Abstract Title

THE EFFECTS OF ANDROGENS ON CASPASE-1 MEDIATED SIGNALING IN OXIDATIVE STRESSED DOPAMINE NEURONS

Presenter Name

Shaletha Holmes

Abstract

Parkinson’s disease (PD), a neurodegenerative disorder characterized by oxidative stress and the loss of dopamine neurons in the midbrain, affects the aging population. In fact, males have a higher risk for PD than females. While the mechanisms remain elusive, one possibility may be that androgens, such as testosterone, play a potential role. Our studies suggest that androgens can increase the expression of Caspase-1, an enzyme whose activity increases with oxidative stress and can result in mitochondrial collapse, ubiquitination, alpha-synuclein–positive lewy body accumulation, inflammation and apoptosis. Therefore, we hypothesize that in oxidative stress conditions, androgens suppress KLF4, a negative regulator of caspase-1, resulting in the increase of Caspase-1 to promote toxic protein accumulation, inflammation, and apoptotic neuronal cell death. This study is related to the role of testosterone in high levels of oxidative stress associated with aging.

Purpose (a):

Oxidative stress and an extensive loss of dopamine neurons in the nigrostriatal pathway are hallmarks of Parkinson’s disease (PD), a neurodegenerative disorder affecting millions of people. Males have a higher risk for PD than females. While the mechanisms remain elusive, one possibility may be that androgens, such as testosterone, play a potential role. Our studies suggest that androgens can increase the expression of Caspase-1, an enzyme whose activity increases with oxidative stress and can result in mitochondrial collapse, ubiquitination, alpha-synuclein–positive lewy body accumulation, inflammation and apoptosis. We hypothesize that in oxidative stress conditions, androgens suppress KLF4, a negative regulator of caspase-1, resulting in overexpression of Caspase-1 leading to toxic protein accumulation, inflammation, and apoptosis.

Methods (b):

We exposed a dopaminergic cell line (N27 cells) to a sublethal concentration of the pro-oxidant, tert-butyl hydrogen peroxide (H2O2) for 24 hrs and assessed cell viability in the presence or absence of testosterone.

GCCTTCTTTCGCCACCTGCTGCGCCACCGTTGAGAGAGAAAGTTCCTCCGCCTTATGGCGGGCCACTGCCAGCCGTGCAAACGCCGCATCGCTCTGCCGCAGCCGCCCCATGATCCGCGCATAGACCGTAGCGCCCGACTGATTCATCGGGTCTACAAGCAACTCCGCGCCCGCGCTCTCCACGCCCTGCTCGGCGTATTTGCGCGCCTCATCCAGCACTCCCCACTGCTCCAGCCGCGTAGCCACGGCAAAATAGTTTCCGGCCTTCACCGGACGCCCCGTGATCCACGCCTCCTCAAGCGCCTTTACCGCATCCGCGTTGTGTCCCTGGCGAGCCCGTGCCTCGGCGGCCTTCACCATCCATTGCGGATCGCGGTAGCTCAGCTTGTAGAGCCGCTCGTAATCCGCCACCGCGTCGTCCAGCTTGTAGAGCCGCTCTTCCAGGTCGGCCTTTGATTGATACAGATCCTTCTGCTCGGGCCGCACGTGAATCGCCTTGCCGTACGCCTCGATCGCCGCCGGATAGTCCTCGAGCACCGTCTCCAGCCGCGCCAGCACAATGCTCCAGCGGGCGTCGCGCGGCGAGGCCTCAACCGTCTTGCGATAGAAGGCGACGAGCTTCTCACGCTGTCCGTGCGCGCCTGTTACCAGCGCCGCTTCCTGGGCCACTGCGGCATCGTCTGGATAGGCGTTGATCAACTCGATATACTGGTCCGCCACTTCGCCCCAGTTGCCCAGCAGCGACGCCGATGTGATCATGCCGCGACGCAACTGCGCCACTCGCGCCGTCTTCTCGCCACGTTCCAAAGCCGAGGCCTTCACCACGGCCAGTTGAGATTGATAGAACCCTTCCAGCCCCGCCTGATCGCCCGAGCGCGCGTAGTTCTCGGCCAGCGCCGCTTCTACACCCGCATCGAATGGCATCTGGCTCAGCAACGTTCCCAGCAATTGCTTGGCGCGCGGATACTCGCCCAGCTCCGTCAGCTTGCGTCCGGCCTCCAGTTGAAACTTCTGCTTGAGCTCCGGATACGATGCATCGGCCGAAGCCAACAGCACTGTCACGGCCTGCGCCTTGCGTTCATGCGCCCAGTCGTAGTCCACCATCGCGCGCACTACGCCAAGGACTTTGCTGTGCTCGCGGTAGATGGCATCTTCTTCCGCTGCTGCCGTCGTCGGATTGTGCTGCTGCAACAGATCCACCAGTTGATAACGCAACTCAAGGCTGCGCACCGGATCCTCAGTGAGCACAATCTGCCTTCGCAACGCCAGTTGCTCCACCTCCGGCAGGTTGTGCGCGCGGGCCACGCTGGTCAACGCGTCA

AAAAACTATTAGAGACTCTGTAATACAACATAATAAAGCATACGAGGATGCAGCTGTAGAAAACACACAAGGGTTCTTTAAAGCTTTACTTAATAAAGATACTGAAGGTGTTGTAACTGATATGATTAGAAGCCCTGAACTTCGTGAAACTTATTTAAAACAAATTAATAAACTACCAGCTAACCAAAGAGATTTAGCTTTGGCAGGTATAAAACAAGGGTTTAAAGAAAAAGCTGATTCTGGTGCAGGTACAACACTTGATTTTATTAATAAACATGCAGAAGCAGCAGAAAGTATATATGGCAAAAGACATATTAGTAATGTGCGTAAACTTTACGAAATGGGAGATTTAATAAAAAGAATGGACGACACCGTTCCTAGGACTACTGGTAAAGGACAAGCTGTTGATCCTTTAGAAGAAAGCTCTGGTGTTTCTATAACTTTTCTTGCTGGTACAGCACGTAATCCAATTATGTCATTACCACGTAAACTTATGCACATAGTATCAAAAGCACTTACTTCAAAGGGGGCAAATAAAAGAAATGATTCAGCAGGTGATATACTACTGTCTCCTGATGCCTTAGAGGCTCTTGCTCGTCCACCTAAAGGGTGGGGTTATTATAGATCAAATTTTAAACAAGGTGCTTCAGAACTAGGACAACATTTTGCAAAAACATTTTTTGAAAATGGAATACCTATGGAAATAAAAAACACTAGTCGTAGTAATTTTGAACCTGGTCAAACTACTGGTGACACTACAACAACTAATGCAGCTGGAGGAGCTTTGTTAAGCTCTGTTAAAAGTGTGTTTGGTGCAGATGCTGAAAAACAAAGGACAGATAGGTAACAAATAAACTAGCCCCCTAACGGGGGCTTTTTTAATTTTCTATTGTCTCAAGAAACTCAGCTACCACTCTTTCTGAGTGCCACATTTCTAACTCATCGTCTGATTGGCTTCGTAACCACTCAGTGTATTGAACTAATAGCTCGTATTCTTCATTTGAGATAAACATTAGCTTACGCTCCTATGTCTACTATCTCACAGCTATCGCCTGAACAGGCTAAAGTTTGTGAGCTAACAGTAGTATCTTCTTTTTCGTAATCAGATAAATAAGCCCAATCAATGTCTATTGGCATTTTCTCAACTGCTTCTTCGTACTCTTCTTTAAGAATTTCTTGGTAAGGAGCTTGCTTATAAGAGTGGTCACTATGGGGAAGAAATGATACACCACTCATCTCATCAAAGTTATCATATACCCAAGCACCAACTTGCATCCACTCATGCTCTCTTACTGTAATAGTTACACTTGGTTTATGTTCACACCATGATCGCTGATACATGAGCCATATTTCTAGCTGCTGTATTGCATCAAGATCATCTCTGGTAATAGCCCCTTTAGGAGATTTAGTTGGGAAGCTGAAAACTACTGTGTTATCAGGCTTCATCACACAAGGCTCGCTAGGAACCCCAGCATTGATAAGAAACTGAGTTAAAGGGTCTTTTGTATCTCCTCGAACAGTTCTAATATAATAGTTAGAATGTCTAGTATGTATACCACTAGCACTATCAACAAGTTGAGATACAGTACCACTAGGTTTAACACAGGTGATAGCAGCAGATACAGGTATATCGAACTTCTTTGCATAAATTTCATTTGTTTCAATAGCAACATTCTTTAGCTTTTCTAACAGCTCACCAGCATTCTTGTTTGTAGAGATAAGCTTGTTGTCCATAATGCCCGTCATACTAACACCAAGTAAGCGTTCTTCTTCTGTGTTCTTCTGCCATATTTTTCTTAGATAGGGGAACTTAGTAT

Results (c):

Physiologically relevant concentrations of testosterone (0, 1, 10, 100 nM) failed to compromise cell viability in non-oxidatively stressed cells1. In contrast, testosterone did promote cell death in the H2O2 pre-treated cells. In H202 treated cells, testosterone increased caspase-1 expression and activation, as evidenced by an increase in cleaved caspase-1. In addition, KLF4 expression was decreased by testosterone in H2O2 treated cells. The role of KLF4 as a negative regulator of caspase-1 was confirmed in experiments showing that siRNA-mediated knockdown of KLF4 increased caspase-1 levels in H2O2 treated cells. Testosterone increased H202 mediated expression of COX2 signaling, a protein associated with inflammation. Also, testosterone decreased H2O2-induced ubiquitin expression resulting in the accumulation of toxic proteins. Further, testosterone increased H202 induced in apoptosis.

Conclusions (d):

Overall, these results indicate that androgens such as testosterone exert negative effects under oxidative stress conditions through the suppression of KLF4 and activation of caspase-1 signaling pathways leading to cell death. Thus, supporting a role for androgens for the gender bias observed in PD.

This document is currently not available here.

Share

COinS
 

THE EFFECTS OF ANDROGENS ON CASPASE-1 MEDIATED SIGNALING IN OXIDATIVE STRESSED DOPAMINE NEURONS

Parkinson’s disease (PD), a neurodegenerative disorder characterized by oxidative stress and the loss of dopamine neurons in the midbrain, affects the aging population. In fact, males have a higher risk for PD than females. While the mechanisms remain elusive, one possibility may be that androgens, such as testosterone, play a potential role. Our studies suggest that androgens can increase the expression of Caspase-1, an enzyme whose activity increases with oxidative stress and can result in mitochondrial collapse, ubiquitination, alpha-synuclein–positive lewy body accumulation, inflammation and apoptosis. Therefore, we hypothesize that in oxidative stress conditions, androgens suppress KLF4, a negative regulator of caspase-1, resulting in the increase of Caspase-1 to promote toxic protein accumulation, inflammation, and apoptotic neuronal cell death. This study is related to the role of testosterone in high levels of oxidative stress associated with aging.